Dr. Oscar Franco and colleagues at the University of Cambridge carried out a large scale review of the existing evidence to evaluate the effects of eating chocolate on cardiovascular events like heart attack and stroke.
They analyzed the results of seven studies, involving more than 100,000 participants with and without existing heart disease. For each study, they compared the group with the highest chocolate consumption against the group with the lowest consumption. Differences in study design and quality were also taken into account to minimize bias.
Five studies reported a beneficial link between higher levels of chocolate consumption and the risk of cardiovascular events and they found that the "highest levels of chocolate consumption were associated with a 37 percent reduction in cardiovascular disease and a 29 percent reduction in stroke compared with lowest levels."
However, there was no significant reduction was found in relation to heart failure.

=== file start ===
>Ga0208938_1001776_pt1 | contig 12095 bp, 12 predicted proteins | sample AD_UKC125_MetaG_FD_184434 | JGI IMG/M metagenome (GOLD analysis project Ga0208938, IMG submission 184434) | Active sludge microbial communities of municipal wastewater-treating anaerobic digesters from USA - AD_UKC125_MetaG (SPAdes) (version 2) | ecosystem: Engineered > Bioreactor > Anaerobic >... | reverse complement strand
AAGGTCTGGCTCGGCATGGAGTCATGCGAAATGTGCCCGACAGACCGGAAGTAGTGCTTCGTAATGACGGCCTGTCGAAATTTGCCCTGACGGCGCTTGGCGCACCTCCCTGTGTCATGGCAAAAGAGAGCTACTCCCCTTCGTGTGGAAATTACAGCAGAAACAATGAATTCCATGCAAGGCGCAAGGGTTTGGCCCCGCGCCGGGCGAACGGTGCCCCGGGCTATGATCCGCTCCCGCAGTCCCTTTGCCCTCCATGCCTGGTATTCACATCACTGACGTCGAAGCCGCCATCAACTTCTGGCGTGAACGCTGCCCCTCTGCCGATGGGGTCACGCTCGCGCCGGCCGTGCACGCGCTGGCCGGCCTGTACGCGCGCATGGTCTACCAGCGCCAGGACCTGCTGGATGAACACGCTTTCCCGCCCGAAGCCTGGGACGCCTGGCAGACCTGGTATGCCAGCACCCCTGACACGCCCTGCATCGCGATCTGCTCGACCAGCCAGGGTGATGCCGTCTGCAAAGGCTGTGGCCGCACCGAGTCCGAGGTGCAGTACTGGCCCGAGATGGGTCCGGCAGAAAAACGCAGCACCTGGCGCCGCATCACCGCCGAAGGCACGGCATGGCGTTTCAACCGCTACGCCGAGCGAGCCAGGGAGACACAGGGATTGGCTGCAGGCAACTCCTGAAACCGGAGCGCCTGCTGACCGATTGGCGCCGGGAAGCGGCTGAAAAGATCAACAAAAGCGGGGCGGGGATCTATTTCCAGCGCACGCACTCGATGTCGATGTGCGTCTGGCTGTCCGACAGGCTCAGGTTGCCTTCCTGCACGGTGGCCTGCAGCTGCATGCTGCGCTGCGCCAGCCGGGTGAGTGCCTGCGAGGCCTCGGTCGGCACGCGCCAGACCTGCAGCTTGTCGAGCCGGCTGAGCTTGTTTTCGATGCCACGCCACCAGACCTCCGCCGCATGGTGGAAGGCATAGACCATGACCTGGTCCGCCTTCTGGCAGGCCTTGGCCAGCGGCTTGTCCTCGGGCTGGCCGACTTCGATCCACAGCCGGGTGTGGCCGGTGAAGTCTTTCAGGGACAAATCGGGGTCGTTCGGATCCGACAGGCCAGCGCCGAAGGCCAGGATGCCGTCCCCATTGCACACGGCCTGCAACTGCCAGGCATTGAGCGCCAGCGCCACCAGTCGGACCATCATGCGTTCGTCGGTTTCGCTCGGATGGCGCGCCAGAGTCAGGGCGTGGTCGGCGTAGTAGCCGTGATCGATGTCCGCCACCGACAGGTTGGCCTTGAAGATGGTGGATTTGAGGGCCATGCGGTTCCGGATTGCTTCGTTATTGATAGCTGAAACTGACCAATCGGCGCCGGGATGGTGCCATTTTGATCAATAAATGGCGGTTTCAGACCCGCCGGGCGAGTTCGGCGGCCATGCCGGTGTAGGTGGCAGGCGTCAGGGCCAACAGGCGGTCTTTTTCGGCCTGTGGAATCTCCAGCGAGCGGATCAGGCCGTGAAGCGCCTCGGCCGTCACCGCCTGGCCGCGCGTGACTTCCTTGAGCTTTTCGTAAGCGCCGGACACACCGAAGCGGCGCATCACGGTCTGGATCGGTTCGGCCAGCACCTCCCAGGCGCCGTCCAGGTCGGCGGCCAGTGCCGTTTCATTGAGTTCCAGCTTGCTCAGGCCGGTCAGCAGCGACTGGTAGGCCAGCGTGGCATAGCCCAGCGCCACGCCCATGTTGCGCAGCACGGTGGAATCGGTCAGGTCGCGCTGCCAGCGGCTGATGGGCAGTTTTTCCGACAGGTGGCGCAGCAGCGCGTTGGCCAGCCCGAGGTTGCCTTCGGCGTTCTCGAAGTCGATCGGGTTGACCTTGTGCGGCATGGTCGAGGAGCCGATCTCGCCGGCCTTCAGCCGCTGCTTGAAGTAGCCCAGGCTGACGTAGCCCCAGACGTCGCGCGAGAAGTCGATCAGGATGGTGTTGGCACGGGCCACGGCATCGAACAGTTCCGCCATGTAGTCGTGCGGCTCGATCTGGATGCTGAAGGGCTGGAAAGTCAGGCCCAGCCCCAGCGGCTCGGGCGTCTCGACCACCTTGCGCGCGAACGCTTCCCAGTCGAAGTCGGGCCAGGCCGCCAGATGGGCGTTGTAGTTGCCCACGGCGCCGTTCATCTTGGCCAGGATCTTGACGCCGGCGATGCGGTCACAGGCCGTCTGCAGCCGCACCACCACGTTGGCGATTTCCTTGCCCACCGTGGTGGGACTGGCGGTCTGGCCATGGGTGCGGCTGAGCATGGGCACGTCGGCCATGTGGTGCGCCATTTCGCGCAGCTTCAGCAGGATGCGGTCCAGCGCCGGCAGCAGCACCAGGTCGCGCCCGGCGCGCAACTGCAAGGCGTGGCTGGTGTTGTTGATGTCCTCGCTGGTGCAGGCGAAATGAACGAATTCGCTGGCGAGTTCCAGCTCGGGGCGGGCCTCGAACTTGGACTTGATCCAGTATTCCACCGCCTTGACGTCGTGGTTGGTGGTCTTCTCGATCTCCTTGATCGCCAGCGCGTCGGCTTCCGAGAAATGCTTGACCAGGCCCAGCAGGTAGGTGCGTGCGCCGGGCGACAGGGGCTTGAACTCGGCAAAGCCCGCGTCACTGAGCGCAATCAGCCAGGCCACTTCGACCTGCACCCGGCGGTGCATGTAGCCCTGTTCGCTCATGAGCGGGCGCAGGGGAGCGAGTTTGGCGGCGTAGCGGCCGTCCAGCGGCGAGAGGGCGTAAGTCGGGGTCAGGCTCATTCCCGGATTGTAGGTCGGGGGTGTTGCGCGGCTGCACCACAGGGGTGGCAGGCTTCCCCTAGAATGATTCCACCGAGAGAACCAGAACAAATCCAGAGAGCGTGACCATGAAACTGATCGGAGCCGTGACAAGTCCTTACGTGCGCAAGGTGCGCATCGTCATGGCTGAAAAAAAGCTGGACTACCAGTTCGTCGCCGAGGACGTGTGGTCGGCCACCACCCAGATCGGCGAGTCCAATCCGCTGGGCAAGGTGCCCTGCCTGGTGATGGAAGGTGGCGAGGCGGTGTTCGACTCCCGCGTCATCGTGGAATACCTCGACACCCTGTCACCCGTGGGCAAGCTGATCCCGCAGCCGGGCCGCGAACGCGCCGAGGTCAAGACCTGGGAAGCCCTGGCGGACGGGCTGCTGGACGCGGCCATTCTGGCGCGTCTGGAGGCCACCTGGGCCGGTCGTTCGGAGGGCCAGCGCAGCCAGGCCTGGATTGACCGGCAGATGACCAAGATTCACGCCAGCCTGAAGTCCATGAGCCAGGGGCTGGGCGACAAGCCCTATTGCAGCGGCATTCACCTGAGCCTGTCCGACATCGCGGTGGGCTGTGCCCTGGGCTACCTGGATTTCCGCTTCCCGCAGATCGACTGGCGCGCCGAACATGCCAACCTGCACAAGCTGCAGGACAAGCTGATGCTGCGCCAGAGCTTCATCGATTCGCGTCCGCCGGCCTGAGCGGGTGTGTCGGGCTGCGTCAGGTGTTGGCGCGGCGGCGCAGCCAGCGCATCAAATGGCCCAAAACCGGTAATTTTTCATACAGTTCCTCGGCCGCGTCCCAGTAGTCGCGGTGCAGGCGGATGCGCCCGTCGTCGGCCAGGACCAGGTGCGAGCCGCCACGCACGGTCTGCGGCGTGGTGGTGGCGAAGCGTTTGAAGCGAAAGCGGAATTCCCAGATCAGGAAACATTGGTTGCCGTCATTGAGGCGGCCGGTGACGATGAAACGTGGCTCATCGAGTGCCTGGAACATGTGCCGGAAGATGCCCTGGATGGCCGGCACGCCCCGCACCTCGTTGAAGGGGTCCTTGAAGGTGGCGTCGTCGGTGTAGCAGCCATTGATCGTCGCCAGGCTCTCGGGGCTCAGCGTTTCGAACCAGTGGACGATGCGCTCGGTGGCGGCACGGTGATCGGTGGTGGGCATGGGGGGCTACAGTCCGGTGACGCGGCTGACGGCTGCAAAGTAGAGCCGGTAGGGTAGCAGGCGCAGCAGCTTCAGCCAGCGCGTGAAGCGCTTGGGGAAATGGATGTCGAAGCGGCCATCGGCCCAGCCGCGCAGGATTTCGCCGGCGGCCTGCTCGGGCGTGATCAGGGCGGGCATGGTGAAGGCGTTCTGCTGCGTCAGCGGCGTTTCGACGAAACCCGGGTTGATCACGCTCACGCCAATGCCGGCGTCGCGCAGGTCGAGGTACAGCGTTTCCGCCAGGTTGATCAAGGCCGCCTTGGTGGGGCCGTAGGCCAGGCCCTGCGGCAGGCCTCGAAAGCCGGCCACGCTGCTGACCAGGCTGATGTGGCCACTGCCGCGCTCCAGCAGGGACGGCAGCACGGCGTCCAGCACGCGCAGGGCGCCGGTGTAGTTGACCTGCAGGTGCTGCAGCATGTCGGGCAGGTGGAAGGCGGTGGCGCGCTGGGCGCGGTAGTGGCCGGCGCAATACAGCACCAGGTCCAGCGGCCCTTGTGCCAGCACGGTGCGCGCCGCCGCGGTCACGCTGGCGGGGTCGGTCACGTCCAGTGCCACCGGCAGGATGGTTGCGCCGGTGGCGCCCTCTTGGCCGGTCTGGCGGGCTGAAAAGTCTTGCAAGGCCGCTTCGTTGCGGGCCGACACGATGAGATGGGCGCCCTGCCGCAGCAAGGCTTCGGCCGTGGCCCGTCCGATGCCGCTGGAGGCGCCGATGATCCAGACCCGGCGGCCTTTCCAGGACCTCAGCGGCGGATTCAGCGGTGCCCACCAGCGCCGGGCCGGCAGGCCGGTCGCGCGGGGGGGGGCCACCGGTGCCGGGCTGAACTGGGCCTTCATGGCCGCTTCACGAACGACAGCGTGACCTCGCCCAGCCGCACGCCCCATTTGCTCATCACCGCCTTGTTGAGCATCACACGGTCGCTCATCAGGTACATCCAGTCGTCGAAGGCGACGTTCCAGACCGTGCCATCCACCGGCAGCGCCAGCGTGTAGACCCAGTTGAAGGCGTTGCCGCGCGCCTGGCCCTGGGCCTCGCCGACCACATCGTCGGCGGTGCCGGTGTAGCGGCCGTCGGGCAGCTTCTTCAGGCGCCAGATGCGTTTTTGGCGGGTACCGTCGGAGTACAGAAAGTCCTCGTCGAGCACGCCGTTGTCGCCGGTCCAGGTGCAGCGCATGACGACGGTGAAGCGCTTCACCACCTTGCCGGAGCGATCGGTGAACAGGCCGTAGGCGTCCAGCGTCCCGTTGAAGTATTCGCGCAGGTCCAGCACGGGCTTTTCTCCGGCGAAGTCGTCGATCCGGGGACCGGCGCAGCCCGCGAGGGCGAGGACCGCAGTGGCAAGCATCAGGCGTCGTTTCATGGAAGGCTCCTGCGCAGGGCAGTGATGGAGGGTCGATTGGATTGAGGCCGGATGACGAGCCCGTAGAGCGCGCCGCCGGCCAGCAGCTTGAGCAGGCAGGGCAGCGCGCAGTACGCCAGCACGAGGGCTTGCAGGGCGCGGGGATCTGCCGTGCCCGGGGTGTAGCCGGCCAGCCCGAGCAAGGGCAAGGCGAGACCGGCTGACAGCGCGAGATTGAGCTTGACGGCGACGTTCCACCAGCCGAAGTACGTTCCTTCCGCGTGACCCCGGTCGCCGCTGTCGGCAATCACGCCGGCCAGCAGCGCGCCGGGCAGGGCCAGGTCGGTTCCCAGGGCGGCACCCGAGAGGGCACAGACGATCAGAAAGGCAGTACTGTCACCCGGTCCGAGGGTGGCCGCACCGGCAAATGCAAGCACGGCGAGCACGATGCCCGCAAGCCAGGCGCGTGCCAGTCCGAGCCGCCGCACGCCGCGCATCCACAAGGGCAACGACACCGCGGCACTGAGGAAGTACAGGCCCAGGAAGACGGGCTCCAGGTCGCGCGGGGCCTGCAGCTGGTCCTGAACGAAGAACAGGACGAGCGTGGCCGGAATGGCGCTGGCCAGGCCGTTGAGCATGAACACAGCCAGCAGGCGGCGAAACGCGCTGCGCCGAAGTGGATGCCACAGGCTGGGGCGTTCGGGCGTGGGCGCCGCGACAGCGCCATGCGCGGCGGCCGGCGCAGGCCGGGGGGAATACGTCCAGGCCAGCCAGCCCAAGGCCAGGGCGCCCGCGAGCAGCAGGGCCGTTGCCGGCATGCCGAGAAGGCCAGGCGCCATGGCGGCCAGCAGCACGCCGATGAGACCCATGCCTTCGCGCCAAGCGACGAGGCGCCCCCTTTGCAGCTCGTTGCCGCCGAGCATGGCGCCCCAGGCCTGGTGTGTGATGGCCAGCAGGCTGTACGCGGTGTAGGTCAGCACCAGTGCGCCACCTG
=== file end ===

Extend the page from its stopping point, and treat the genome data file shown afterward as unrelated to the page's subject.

The studies did not differentiate between dark or milk chocolate and included consumption of chocolate bars, drinks, biscuits and desserts.
The researchers said the findings need to be interpreted with caution, in particular because commercially available chocolate is very calorific -- around 500 calories for every 100 grams, or 33.5 ounces -- and eating too much of it could in itself lead to weight gain, risk of diabetes and heart disease.
However, the researchers concluded, given the health benefits of eating chocolate, initiatives to reduce the current fat and sugar content in most chocolate products should be explored.
The findings were presented at the European Society of Cardiology Congress in Paris.
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